Machine Learning Fundamentals

Ecole Nationale Supérieure de Cognitique

Baptiste Pesquet

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Summary

  • Introduction to Machine Learning
  • Anatomy of a supervised ML system
  • Steps of an ML project

Introduction to Machine Learning

A first definition

“The field of study that gives computers the ability to learn without being explicitly programmed” (Arthur Samuel, 1959).

Learning machines?

Machine Learning is a set of techniques for giving machines the ability to learn from data, in order to:

  • Identify or classify elements
  • Detect tendencies
  • Make predictions

As more data is fed into the system, results get better: performance improves with experience.

A new paradigm

Programming paradigm

Training paradigm

ML on XKCD

AI/ML/DL Venn diagram

Typology of ML systems

ML systems can be categorized according to:

  • The existence of supervision during training.
  • Their ability to learn incrementally.
  • The use of a model to make predictions.

ML category tree

Supervised Learning

Expected results are given to the system along with training data.

This data is labeled (tagged).

Regression

The system predicts continuous values.

Regression example

Classification

The system predicts discrete values: input is categorized.

Classification example

Examples

  • Regression: housing prices, temperature forecasting, age of a person.
  • Binary classification (0 or 1): cat/not a cat, spam/legit, begign/malignant tumor.
  • Multiclass classification: cat/dog/something else, handwritten digit recognition, tweet categorization.

Unsupervised Learning

Training data comes without the expected results.

The system must discover some structure in the data by himself.

Clustering

Data is partitioned into groups.

ML clustering example

Anomaly Detection

The system is able to detect abnomal samples (outliers).

ML anomaly detection example

Dimensionality Reduction

Data is projected into a lesser-dimension space.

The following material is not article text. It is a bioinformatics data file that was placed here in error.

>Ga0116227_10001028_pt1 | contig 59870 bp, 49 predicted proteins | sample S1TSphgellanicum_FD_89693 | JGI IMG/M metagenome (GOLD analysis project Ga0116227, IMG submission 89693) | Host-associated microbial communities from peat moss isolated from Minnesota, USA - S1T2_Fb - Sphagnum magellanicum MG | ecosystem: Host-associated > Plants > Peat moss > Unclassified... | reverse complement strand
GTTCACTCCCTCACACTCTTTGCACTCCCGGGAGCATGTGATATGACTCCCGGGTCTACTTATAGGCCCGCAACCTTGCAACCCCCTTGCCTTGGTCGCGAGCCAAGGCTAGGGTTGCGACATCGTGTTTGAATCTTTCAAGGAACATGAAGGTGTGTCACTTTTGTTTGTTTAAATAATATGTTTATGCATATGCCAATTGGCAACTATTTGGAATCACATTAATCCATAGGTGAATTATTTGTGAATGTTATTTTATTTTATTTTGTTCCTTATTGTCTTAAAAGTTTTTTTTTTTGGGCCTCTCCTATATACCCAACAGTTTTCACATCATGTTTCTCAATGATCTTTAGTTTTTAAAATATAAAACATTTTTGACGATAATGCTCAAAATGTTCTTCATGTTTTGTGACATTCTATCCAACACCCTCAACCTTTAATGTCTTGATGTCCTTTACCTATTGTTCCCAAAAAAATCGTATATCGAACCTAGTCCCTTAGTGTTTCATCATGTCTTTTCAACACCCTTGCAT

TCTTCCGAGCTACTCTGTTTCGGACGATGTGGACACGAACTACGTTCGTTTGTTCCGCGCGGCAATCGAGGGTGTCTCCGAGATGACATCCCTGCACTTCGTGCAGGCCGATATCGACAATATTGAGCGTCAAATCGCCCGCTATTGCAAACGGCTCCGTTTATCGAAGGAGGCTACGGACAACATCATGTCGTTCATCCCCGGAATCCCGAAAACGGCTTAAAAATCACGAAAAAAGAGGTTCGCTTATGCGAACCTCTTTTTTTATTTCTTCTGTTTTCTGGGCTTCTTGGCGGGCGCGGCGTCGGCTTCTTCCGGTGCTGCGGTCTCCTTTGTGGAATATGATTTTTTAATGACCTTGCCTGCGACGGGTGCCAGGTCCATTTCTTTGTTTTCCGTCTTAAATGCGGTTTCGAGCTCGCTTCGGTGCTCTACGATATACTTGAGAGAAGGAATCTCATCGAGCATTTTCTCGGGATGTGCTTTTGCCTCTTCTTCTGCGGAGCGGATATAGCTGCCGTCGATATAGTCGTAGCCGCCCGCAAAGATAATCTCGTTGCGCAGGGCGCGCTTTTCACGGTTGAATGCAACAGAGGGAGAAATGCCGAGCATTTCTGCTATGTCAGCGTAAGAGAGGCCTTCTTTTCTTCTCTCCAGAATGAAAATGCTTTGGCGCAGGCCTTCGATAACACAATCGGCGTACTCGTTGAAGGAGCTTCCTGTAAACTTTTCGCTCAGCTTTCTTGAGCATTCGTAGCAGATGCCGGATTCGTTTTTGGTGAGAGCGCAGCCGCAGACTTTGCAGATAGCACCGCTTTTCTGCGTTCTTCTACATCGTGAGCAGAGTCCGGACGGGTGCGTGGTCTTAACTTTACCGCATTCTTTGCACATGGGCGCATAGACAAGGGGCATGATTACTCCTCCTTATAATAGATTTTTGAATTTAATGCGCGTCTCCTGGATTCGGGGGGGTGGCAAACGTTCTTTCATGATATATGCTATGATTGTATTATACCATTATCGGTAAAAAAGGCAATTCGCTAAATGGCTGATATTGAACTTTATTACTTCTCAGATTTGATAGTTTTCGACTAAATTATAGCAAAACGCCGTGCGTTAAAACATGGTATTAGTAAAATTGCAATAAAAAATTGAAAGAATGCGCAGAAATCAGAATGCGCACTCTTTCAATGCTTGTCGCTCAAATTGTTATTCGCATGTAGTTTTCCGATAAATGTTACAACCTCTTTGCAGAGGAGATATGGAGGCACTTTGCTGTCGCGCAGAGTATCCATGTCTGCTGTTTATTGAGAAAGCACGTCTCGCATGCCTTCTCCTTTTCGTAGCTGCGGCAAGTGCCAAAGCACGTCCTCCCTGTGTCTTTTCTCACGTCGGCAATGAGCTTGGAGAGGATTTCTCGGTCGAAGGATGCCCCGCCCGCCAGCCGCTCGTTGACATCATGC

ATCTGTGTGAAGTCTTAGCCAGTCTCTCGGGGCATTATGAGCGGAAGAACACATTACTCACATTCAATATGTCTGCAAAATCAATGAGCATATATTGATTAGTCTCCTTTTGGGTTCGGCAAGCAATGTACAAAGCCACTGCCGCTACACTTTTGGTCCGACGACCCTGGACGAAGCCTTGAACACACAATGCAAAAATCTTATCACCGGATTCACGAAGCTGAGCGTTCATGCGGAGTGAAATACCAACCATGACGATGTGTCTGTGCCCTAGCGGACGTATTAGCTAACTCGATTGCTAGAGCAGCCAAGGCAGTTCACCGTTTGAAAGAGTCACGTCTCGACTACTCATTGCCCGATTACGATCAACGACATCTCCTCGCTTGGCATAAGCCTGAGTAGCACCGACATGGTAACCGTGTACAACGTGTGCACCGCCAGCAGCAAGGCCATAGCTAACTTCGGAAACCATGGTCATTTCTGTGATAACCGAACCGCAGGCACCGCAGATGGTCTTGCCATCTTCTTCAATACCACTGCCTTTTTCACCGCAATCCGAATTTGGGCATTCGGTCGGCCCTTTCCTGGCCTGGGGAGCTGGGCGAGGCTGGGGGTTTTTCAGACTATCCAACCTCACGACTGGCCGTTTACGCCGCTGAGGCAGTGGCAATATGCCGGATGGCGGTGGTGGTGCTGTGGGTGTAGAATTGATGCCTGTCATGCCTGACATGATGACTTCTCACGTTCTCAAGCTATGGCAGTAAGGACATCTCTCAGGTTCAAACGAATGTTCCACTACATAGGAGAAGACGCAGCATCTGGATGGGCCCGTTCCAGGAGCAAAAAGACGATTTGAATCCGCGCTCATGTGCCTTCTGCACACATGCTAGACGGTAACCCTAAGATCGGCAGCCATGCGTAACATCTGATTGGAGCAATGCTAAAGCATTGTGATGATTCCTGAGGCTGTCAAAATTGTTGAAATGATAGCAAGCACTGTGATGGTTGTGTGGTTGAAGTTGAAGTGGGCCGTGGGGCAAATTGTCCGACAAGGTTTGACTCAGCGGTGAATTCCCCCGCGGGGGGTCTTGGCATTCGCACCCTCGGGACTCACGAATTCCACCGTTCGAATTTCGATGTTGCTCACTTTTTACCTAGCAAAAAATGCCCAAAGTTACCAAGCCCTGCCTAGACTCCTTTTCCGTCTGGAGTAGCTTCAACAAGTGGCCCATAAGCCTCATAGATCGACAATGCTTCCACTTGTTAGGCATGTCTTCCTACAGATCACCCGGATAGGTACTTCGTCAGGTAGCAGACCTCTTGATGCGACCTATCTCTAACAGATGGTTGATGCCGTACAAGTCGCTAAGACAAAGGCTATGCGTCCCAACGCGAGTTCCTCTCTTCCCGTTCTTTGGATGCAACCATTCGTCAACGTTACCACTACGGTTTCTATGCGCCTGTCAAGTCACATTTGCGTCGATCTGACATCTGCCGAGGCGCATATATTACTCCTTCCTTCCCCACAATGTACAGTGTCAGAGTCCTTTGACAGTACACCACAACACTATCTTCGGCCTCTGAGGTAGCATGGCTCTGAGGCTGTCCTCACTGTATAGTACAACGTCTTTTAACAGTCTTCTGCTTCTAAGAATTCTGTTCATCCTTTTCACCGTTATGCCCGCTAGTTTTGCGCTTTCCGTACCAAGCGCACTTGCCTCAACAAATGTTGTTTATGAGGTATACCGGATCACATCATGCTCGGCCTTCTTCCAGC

ML dimensionality reduction example

Reinforcement Learning

Without being given an explicit goal, the system’s decisions produce a reward it tries to maximize.

Batch Vs Online Learning

Online learning: ability of a system to learn incrementally from new samples.

Extracts from the book Hands-on Machine Learning with Scikit-Learn & TensorFlow by A. Géron

Example-based Vs Model-based predictions

Extracts from the book Hands-on Machine Learning with Scikit-Learn & TensorFlow by A. Géron

Anatomy of a supervised ML system

The elements of a supervised ML system

  1. Some data under numeric form.
  2. A model able to produce results from data.
  3. A loss (or cost) function to quantify the difference between expected and actual results.
  4. An optimization algorithm to update the model’s parameters in order to minimize the loss.

Terminology and notation

  • Label (or target): expected result, named $ y $.
  • Feature: property of a data sample, named $ x_i $.
  • Sample: a particular instance of data associated to $ n $ features, named $ x = \left\{ x_1, x_2, \dotsc, x_n \right\} $.
  • A sample can be labeled or not.

Input format

Data is often given to the ML system under the form of a 2-dimensional matrix (samples, features) named $ X $.

  • First dimension is for the $ m $ samples.
  • Second is for the $ n $ features of each sample.

$$X = \begin{pmatrix} \ x^{(1)}_1 & x^{(1)}_2 & \cdots & x^{(1)}_n \\ \ x^{(2)}_1 & x^{(2)}_2 & \cdots & x^{(2)}_n \\ \ \vdots & \vdots & \ddots & \vdots \\ \ x^{(m)}_1 & x^{(m)}_2 & \cdots & x^{(m)}_n \end{pmatrix}\;\; y = \begin{pmatrix} \ y^{(1)} \\ \ y^{(2)} \\ \ \vdots \\ \ y^{(m)} \end{pmatrix}$$

Example: housing prices

Surface No of rooms Age (years) Postcode Price
145 6 32 33600 380
85 3 45 33700 290
210 7 12 33400 740
110 4 22 33000 410

Housing prices: input data

Example data matrix

Multidimensional data

  • Images: 4D tensor of the form (samples, height, width, color_channels)
  • Videos: 5D tensor of the form (samples, frames, height, width, color_channels)

Depending on the model, a reshaping step may be needed.

Digit representation